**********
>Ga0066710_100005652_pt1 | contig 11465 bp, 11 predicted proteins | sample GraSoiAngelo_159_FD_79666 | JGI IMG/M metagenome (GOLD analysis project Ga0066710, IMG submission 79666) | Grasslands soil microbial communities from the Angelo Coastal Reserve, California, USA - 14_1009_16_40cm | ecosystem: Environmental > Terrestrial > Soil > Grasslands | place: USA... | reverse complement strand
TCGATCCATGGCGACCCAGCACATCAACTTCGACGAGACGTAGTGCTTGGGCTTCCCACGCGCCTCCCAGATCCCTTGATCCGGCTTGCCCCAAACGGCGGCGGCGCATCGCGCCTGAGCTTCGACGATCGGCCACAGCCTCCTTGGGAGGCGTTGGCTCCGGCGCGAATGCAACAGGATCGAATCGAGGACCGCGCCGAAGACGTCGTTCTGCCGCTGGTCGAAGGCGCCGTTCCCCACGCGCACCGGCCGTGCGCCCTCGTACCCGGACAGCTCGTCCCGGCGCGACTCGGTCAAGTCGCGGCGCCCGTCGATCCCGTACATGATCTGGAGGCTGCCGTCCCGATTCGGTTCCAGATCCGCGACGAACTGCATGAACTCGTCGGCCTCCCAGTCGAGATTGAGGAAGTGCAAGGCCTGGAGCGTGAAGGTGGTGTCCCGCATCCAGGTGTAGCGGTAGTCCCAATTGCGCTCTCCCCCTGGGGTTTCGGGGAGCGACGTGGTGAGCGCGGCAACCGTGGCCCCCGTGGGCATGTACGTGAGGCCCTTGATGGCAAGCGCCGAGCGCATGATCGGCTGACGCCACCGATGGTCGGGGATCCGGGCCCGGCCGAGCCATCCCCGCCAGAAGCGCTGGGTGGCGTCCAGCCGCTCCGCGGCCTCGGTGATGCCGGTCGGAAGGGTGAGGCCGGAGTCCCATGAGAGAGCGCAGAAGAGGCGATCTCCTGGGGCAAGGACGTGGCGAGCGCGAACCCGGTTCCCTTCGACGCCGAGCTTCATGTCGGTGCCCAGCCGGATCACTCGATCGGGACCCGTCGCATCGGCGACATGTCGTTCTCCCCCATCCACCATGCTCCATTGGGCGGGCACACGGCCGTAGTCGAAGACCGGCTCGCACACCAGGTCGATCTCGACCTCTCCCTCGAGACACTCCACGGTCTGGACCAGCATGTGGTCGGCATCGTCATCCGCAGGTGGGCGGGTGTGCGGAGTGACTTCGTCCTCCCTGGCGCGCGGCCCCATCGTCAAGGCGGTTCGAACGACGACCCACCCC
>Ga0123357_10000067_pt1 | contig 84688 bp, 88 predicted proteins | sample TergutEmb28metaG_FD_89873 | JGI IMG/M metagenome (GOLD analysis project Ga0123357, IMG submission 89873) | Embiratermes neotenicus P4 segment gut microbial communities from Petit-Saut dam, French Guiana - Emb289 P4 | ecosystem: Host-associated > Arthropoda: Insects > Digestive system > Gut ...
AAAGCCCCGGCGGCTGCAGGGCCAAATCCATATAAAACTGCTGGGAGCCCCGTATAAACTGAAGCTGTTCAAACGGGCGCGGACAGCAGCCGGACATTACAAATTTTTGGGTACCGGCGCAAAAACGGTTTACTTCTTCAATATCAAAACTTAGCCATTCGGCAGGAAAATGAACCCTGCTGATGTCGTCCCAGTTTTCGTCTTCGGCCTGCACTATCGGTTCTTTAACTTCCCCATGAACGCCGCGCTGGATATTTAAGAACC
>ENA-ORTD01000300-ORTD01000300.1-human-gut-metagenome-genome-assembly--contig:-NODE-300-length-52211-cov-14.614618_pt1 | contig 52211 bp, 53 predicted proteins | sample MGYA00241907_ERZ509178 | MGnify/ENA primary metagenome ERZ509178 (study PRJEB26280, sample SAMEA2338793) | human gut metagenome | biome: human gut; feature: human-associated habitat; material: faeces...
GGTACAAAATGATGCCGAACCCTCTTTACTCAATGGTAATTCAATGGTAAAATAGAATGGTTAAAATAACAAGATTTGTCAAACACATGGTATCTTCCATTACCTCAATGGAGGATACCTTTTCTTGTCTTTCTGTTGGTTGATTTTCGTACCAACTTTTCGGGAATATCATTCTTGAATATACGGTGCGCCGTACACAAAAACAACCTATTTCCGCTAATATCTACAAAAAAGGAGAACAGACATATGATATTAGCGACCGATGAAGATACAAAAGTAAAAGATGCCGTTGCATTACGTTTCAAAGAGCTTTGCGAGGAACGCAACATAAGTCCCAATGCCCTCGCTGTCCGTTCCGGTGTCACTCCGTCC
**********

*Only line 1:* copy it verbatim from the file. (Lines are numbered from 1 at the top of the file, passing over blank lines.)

>Ga0066710_100005652_pt1 | contig 11465 bp, 11 predicted proteins | sample GraSoiAngelo_159_FD_79666 | JGI IMG/M metagenome (GOLD analysis project Ga0066710, IMG submission 79666) | Grasslands soil microbial communities from the Angelo Coastal Reserve, California, USA - 14_1009_16_40cm | ecosystem: Environmental > Terrestrial > Soil > Grasslands | place: USA... | reverse complement strand